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Archery

Back in 2003 Val persuaded me to join her on an archery beginners course. About twenty of us attended for an hour each Wednesday evening for five weeks and were taught the basic skills required to shoot arrows fairly consistently at a target set about 20 yards away. By the end of the course we were both hooked and decided to join the club, the Royal Leamington Spa Archery Society (RLSAS).

Val - summer 2005

After a few more weeks of shooting with the club trainer bows we shelled out on our own equipment. I was fortunate in that another member of the club was upgrading and his old bow was about what I was looking for but Val, being left-handed, had to buy a new one. Our first bows were not wonderful but definitely a step up from the club bows we had learnt on. We both took to our new sport and found we were quite good at it (and wished we'd taken it up decades ago!! - still, better late than never) so after a couple of years we treated ourselves to significantly better (and more expensive!!!) equipment in the quest for the perfect shot.

Pete at full draw - summer 2005

RLSAS is quite a large club with over a hundred members, although probably only about forty or so shoot regularly (by which I mean at least once a week). We shoot in several postal leagues and always do pretty well as we are one of the strongest clubs in the country. A lot of our more active members take part in local and national tournaments and several, including me, shoot for Warwickshire in county matches. One of our members, Naomi Folkard, shoots for the GB squad and will be competing in the Beijing Olympics, as she did in Athens.

Val and I both take an active part in the running of the club. I am on the committee, run the club website, and look after the junior section. I obviously did too good a job of rewriting our website as I was then asked to do the county site as well and now I'm also on the county committee.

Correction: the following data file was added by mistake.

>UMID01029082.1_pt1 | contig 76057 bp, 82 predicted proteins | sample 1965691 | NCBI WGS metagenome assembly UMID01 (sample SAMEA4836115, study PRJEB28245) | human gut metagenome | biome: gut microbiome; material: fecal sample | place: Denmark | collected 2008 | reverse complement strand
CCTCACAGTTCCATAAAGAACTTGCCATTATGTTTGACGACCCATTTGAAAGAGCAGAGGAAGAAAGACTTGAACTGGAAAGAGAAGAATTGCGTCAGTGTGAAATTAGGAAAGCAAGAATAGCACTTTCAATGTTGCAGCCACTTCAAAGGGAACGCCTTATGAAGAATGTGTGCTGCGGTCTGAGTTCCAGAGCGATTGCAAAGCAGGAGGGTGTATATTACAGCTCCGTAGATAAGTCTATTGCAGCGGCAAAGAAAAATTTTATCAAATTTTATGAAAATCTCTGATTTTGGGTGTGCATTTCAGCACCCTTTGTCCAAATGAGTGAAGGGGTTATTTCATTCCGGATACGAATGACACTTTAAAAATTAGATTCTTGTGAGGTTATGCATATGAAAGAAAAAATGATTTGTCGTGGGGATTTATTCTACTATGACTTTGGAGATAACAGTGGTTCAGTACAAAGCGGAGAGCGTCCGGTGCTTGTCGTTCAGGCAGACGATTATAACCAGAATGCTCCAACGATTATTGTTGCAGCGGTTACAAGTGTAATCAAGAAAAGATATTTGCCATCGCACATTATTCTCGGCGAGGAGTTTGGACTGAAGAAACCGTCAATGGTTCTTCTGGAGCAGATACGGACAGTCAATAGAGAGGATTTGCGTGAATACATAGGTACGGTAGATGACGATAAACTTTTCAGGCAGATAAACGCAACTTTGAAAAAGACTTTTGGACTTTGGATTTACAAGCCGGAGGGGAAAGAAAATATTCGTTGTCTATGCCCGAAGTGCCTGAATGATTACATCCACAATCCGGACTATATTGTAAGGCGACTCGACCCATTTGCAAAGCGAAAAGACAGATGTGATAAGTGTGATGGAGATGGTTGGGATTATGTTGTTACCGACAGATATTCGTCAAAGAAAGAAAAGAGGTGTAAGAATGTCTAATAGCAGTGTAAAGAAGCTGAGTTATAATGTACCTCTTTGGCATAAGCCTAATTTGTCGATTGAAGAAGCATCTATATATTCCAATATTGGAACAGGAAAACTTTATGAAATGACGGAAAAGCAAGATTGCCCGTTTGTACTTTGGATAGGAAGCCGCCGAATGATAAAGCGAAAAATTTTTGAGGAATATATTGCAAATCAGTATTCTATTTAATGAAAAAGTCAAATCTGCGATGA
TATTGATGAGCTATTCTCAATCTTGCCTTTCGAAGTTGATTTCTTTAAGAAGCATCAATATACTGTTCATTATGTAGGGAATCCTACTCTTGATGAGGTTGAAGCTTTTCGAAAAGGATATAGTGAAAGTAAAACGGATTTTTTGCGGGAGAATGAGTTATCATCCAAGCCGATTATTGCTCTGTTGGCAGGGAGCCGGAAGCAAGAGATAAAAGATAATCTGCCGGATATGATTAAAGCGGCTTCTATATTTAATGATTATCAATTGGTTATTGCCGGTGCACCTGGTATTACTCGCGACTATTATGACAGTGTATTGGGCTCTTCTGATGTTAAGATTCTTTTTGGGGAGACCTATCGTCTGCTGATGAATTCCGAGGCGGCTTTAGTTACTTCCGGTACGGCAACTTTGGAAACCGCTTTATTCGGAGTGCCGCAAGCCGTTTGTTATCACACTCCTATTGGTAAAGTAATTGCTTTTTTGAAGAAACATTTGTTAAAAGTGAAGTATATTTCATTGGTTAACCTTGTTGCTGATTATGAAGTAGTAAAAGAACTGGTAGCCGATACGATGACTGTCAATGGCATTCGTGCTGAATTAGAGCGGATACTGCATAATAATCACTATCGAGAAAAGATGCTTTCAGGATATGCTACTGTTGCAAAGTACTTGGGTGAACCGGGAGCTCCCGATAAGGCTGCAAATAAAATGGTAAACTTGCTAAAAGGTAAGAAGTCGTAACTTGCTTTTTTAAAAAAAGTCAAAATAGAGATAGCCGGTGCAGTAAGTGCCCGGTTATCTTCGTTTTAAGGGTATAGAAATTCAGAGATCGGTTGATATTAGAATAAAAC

We are lucky in that our shooting ground is available at any time all year round, so if the weather is nice we can just throw the kit in the car and go down to the field for a few hours practice whenever we have some spare time. Some of us shoot outside throughout the winter too, although not so often. The hardy archers among us compete in a winter league where each month we shoot what is known as the 'frostbite' round - and sometimes it is damn cold, wet and windy!

A 'Robin Hood'However, from October to March we also shoot indoors which is guaranteed to be dry and reasonably warm. The disadvantage is that, shooting in a local school gym, we have limited space so more than about 20 shooting at a time is crowded and we can't shoot more than 20 yards. To get over the crowding we run sessions on three evenings but there is nothing we can do about the distance. Compared with shooting at up to 100 yards or 90 metres outdoors, shooting 20 yards or 18 metres all the time is pretty boring but the target faces we use are much smaller and there is always the possibility of a 'Robin Hood' (shooting one arrow up the back of another). During the 2006/07 season I managed to do this three times!! Look carefully at the picture and you will see that the arrow in the centre of the target has another jammed firmly up its rear; both arrows were mine. Fortunately I was shooting aluminium arrows indoors which are much cheaper than the aluminium/carbon composite arrows I shoot outdoors. The composite arrows are much lighter and are more accurate at the longer distances.

Pete shooting at 60 yards

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